The trial judge found that Bailey and the Title Company were guilty of "deceitful conduct" yet he failed to find that the five elements of fraud had been met. As we previously noted, from our review of the record there is no basis to sustain the element of scienter, nor was there a basis for a finding of justifiably reliance by the Enrights. D.S.K. Enterprises, Inc. v. United Jersey Bank, supra, 189 N.J. Super. at 250-251; Prosser & Keeton, supra, § 108 at 749-753. The Enrights knew the problem existed; they knew that the easement came within six feet of the house, and they knew or should have known that the easement could not be relocated. Notwithstanding this they entered into the agreement without informing the Lubows about the easement; they assured the Lubows that it had no effect upon the house or use of the house other than a narrow strip, and they further assured the Lubows that the Title Company would insure the survey and in some fashion expected the Title Company to ignore the problem and issue a title policy to the Lubows.
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We hold that the facts do not support a finding for punitive damages in favor of the Enrights against the Title Company.
Even if Lyons' actions would have justified an award of punitive damages, they may not be assessed against the Title Company. This is based upon the doctrine that generally, punitive damages may not be assessed vicariously against a principal for acts of an agent. See Winkler v. Hartford Acc. and Ind. Co., 66 N.J. Super. 22, 29 (App.Div.1961), certif. den. 34 N.J. 581 (1961). The rule is stated in Restatement, supra, § 909.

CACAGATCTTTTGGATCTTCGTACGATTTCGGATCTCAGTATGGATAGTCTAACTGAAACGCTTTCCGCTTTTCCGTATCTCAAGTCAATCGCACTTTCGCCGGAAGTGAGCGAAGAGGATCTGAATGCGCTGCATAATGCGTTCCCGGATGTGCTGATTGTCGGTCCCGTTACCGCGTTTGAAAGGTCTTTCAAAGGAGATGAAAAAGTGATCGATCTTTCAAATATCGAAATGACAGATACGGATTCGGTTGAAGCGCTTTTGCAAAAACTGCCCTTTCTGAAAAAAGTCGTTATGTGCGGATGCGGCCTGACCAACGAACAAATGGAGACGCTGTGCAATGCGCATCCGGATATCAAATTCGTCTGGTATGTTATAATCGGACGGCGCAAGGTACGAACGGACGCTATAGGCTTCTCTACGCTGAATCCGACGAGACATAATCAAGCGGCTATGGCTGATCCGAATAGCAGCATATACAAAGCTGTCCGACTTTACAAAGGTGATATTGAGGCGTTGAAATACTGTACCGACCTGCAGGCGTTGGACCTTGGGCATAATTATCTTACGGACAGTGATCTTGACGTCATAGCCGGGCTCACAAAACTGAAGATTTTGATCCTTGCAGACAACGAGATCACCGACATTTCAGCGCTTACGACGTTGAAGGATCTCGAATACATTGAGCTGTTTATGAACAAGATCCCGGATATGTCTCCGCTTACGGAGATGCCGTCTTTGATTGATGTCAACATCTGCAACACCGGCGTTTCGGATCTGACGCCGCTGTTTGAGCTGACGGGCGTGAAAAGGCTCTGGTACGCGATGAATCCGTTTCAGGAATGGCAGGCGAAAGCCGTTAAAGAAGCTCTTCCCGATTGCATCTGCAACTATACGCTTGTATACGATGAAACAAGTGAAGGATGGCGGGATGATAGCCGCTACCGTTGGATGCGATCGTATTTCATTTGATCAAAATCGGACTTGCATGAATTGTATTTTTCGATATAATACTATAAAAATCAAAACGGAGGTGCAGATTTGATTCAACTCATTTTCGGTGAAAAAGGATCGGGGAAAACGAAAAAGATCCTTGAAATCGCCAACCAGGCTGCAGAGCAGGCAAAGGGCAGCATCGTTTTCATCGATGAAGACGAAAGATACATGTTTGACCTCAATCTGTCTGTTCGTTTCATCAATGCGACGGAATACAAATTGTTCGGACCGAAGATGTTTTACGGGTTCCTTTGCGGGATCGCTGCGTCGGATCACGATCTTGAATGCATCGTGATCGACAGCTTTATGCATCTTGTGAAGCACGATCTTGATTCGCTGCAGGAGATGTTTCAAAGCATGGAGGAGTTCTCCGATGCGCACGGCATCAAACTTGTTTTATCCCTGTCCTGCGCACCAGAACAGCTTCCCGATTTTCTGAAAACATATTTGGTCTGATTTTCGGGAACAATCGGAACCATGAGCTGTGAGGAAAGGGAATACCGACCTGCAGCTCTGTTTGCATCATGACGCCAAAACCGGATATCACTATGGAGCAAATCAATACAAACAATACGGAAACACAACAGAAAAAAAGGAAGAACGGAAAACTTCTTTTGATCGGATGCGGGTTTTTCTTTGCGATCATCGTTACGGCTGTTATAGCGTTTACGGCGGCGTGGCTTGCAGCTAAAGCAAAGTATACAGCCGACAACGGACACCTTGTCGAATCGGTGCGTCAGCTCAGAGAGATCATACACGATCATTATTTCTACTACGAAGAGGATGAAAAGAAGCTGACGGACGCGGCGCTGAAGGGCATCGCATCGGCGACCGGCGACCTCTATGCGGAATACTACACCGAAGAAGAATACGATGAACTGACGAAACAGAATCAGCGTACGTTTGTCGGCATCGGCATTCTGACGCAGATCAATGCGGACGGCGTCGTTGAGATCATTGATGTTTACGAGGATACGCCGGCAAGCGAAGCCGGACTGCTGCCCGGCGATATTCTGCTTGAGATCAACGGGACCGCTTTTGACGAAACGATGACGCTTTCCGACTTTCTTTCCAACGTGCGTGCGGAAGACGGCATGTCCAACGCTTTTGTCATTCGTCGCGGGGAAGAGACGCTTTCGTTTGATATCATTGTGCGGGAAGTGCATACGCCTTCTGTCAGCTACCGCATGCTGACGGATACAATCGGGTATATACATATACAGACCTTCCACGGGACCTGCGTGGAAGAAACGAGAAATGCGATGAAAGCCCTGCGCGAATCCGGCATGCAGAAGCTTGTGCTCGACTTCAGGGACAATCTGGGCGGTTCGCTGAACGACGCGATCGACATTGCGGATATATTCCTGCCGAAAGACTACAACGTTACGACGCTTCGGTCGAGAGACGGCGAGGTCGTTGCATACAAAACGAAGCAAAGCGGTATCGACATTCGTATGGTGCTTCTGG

§ 909. Punitive Damages against a Principal. Punitive damages can properly be awarded against a master or other principal because of an act by an agent if, but only if,
(a) the principal or a managerial agent authorized the doing and the manner of the act, or
(b) the agent was unfit and the principal or a managerial agent was reckless in employing or retaining him, or
(c) the agent was employed in a managerial capacity and was acting in the scope of employment, or
(d) the principal or a managerial agent of the principal ratified or approved the act.
The rule is based on the notion that it would be improper ordinarily to award punitive damages against one who is personally innocent and therefore liable only vicariously. Restatement, supra, § 909, Comment b. at 468; Prosser and Keeton, supra § 2 at 12.
Since Inter-County Abstract was an independent agency, it was not a "managerial agency." Nor is there any indication that Lyons, in spite of his direct disobedience of orders and his flippant remarks, was unfit. Not only was he unauthorized, but he was specifically directed not to issue the certificate or report of title; his action in forwarding the certificate of title was not ratified.